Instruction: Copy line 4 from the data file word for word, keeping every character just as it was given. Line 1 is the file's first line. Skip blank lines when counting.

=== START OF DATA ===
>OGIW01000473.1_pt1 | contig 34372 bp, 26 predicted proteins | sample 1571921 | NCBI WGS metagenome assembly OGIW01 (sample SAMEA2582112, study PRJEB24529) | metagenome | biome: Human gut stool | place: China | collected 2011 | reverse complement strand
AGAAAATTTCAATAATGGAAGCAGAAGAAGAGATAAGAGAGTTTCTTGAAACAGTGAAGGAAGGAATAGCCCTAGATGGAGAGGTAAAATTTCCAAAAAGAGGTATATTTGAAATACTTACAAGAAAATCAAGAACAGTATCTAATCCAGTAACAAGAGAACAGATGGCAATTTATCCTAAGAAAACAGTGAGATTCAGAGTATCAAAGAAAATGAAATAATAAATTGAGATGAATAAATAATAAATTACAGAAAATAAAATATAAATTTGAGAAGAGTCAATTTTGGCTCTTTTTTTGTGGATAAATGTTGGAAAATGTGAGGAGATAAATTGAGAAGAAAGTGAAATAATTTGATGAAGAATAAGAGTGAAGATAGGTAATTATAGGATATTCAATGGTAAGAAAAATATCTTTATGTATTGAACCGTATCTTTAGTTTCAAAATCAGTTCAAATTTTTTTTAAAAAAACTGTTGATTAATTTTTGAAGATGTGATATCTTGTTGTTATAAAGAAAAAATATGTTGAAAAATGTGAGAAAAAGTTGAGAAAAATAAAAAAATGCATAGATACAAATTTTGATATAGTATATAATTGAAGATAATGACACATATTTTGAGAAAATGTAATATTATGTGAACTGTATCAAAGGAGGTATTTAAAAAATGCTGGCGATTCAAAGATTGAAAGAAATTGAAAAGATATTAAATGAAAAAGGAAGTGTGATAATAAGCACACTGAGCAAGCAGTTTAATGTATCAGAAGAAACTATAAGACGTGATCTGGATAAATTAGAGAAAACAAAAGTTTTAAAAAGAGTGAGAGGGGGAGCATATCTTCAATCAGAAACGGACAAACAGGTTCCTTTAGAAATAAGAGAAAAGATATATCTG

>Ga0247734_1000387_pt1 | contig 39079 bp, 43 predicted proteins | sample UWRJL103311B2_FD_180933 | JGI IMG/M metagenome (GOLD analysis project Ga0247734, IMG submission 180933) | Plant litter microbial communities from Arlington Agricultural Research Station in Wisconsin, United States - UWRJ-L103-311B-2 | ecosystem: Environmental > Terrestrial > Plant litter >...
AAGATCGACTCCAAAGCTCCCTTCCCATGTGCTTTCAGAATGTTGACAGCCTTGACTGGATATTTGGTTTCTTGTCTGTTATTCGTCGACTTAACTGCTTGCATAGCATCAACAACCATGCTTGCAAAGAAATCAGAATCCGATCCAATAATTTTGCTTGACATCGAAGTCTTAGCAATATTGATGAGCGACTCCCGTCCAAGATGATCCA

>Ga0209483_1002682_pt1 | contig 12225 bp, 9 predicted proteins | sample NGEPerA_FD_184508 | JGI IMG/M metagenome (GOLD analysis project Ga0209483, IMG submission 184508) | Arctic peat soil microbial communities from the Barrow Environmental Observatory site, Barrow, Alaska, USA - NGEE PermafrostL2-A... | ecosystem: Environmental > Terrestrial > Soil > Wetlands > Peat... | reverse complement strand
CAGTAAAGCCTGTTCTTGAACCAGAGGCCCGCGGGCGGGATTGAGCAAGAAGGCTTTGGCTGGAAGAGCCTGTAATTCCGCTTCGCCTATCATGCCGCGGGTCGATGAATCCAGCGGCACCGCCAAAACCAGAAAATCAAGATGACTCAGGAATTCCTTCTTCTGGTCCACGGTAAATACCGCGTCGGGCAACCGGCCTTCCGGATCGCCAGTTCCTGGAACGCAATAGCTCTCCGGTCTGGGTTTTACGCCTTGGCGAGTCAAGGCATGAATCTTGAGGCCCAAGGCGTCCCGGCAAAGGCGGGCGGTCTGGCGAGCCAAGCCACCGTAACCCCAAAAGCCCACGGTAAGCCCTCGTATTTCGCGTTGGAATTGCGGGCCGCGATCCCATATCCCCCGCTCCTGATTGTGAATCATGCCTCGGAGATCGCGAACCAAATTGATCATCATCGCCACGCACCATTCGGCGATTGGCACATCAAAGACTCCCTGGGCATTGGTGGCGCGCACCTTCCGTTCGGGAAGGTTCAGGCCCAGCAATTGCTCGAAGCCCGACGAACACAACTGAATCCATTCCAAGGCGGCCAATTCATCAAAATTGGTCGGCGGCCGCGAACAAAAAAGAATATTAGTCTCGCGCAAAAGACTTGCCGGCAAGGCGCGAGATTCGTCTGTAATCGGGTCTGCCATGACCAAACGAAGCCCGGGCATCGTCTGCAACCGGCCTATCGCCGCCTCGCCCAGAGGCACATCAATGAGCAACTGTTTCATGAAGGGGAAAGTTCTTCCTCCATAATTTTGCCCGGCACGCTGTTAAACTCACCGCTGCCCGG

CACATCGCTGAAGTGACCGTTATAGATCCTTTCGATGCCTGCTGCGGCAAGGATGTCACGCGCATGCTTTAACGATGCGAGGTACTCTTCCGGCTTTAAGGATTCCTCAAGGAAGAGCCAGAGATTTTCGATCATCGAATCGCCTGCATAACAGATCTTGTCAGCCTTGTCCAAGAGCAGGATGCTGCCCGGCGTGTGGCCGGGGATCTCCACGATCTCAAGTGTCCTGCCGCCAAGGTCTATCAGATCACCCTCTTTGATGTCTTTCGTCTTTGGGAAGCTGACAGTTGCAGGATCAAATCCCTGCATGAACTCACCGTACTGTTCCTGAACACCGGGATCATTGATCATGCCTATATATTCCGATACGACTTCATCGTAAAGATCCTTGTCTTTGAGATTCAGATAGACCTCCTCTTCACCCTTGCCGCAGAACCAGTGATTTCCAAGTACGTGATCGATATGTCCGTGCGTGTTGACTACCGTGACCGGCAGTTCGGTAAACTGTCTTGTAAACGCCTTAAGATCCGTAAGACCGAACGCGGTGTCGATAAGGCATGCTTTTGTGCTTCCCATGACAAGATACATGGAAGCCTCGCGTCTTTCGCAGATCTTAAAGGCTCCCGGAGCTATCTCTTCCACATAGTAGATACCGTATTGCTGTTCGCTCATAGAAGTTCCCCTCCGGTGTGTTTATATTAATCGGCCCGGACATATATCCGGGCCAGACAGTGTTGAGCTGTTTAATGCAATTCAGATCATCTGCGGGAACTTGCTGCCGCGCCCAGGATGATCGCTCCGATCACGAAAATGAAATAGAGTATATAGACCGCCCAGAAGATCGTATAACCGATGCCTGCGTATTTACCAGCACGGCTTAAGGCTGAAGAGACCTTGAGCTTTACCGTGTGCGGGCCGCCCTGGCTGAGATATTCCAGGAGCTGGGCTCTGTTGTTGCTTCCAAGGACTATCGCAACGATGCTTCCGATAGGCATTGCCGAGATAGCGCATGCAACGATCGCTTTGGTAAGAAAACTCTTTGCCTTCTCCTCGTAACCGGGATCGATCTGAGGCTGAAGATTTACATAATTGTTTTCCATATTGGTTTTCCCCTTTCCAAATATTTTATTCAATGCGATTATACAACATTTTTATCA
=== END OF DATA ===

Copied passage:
AAGATCGACTCCAAAGCTCCCTTCCCATGTGCTTTCAGAATGTTGACAGCCTTGACTGGATATTTGGTTTCTTGTCTGTTATTCGTCGACTTAACTGCTTGCATAGCATCAACAACCATGCTTGCAAAGAAATCAGAATCCGATCCAATAATTTTGCTTGACATCGAAGTCTTAGCAATATTGATGAGCGACTCCCGTCCAAGATGATCCA